9. Hey Francis-Olive -

    Thank you so much for your thoughts! Yep, I used BRM rye, so there's my issue! Looking at your latest post, I definitely see the difference in the levain (and um yeah, I need to make that tortano pronto - wow). I'm definitely going to give it a go again this week, and reduce the h20 by decent margin to see what happens. Also, from the way you describe, I assume that I can just swap in a larger amount of levain?

    I keep a borderline-obsessive bread journal, which has helped me a lot so far! Thanks again :)

    1. Kristen. It's fantastic that you keep a bread journal. My blog is my bread journal :) and I have a freakish memory, so, I never repeat the same bread mistake twice!

      Ha! I'm so glad we found the solution! And hey, if you get a chance, order some of that Rye (or go to Whole Foods, it's on sale for half price as a promotion now). TYH rye is the best.

      YES, if making the olive bread, go ahead and swap in the larger amount of levain. It will work wonderfully. I would start with... 325g of h2o and take it from there.

      Good luck!


      (PS, only use vital wheat gluten when absolutely necessary. If you learn to harness your whole grains, you will never really have to call upon it. It affects the texture and flavor of bread. So, there is a compromise if you use it. If you do ever use it, sparingly sparingly sparingly. It's powerful stuff. Using large amounts will destroy the texture of your bread, and make it taste gross (see my post called 'community grains 100% whole red winter wheat', that outta give you some idea of the amount to use. I've only used it once since I've been baking bread, and that was for a 100% whole wheat loaf).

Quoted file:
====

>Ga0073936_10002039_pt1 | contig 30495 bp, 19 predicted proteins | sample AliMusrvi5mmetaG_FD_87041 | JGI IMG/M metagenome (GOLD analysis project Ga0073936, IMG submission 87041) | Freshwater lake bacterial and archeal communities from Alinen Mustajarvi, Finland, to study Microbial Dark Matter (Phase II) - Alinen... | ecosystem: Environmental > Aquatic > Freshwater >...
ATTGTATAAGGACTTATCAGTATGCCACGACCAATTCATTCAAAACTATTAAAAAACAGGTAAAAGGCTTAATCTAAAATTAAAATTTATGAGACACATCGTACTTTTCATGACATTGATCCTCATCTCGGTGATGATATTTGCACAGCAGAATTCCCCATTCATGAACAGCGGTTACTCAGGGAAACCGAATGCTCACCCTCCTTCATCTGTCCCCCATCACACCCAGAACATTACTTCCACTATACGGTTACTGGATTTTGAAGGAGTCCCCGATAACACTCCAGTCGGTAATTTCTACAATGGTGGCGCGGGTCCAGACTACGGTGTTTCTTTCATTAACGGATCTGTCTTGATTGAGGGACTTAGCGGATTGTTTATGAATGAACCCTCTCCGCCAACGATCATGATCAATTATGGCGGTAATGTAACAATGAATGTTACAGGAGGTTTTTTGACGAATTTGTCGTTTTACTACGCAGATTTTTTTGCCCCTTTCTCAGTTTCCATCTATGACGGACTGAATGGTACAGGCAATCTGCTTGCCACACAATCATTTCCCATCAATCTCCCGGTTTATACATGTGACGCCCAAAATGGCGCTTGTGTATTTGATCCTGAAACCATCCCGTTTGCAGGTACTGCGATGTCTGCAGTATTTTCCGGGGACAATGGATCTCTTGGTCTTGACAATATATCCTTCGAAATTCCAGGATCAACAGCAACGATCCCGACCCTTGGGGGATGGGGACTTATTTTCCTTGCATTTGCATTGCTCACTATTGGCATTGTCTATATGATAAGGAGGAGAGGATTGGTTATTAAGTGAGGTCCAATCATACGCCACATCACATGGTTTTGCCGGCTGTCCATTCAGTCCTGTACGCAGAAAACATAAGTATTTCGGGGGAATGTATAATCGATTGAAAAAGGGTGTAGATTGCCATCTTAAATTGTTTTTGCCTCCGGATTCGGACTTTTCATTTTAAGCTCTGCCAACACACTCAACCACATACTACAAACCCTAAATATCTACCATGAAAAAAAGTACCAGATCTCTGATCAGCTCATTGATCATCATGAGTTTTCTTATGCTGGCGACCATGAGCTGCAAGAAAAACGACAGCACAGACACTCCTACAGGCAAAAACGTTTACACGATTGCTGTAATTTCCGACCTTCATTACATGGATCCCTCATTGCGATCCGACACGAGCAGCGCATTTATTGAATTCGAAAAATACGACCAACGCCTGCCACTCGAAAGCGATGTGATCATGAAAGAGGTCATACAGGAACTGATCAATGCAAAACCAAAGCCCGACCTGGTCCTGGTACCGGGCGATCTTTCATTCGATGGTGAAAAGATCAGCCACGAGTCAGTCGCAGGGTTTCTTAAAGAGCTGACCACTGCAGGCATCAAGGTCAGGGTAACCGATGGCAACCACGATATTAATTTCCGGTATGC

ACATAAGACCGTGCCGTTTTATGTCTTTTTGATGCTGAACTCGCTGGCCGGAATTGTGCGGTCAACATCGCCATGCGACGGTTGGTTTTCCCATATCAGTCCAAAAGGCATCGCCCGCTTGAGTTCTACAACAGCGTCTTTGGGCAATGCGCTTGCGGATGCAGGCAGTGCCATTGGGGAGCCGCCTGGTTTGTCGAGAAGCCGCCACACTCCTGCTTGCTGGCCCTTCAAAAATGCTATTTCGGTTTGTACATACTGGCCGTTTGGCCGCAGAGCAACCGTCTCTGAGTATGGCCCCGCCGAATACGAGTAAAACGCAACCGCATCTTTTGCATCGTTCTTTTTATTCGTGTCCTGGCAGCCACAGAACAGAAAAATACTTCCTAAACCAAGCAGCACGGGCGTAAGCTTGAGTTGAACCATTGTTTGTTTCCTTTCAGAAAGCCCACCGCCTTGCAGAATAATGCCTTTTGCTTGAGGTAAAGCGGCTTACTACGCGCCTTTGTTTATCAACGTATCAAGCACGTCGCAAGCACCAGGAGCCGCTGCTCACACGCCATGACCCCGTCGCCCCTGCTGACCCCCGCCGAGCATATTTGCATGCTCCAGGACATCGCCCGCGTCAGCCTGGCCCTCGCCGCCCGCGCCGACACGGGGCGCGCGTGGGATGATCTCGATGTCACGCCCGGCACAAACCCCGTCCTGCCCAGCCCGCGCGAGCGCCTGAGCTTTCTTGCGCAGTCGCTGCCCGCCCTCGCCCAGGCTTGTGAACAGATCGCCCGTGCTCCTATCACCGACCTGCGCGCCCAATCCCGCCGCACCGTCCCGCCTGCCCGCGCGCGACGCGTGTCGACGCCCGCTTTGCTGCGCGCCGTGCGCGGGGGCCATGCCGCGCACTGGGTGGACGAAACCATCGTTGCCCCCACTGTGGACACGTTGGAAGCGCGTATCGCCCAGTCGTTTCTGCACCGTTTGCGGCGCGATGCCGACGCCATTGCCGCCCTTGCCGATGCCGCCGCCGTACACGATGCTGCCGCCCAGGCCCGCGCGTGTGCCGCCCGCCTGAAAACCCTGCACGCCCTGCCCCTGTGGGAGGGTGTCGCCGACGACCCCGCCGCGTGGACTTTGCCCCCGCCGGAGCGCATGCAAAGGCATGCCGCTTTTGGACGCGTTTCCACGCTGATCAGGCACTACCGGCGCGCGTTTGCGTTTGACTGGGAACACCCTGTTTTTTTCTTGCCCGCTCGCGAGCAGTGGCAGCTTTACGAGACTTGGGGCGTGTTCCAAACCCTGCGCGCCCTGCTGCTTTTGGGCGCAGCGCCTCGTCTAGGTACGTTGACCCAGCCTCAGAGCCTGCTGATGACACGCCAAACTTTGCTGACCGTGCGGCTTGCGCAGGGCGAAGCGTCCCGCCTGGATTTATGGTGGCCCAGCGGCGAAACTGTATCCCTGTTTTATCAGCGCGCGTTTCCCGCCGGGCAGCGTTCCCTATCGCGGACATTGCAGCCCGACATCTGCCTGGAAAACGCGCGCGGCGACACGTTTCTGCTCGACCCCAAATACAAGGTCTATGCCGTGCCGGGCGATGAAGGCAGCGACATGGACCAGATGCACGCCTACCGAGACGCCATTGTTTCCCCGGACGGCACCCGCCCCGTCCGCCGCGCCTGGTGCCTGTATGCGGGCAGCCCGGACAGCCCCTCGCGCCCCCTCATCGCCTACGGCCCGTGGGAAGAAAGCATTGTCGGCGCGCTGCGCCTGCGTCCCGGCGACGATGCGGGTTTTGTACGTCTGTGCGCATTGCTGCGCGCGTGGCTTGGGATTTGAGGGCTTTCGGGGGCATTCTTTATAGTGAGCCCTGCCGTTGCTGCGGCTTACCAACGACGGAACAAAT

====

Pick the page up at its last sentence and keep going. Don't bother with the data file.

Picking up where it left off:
2. clarification: start with 325g of h2o in the actual DOUGH. for the levain, i would do 45 to 50g of your 100% whole rye, 100% hydration starter mixed with 100g rye flour, and 100g h2o

    3. Woohoo for journals (and you have an amazing photo journal, too!)! Seriously, it's been a great way to capture my experience, and the practice of writing things down helps me remember (this is true for all areas of my life - if it doesn't get written down, it doesn't get remembered).

      Thanks for the tips - starting with 325g of h20 in the dough was my thought exactly, also, and I'll bump up the levain too. I'll let you know how things go! I just ordered up some TYH sprouted rye (unfortunately, Whole Foods in MA doesn't carry it, boo - though it does look like there's one retail location an hour or so away from me that I may just have to go check out).

      And, many thanks for the tips on vital wheat gluten. I agree with you - I'd rather learn to harness the power of whole grains first, and only use it when absolutely necessary.

    4. Kristen, I added a bit in the blog about the difference in rye flours, thanks to you. Since it was brought to my attention, I thought it bore addressing. I included photographs of 2 levains, one using to your health flour and one using bob's red mill, both of them fermented for 8 hours (just where the formula begins). i think that it will shed some much needed light on just how differently flours behave from brand to brand, and i am hoping that it helps people more finely hone their skills. a little more information added to the plethora!


    5. Francis-Olive - that's awesome! Great addition to the post :) Seeing both levains side by side goes a long way to illustrate the difference between the two ryes. The more information, the better! Thanks again - I'll let you know how my second try goes!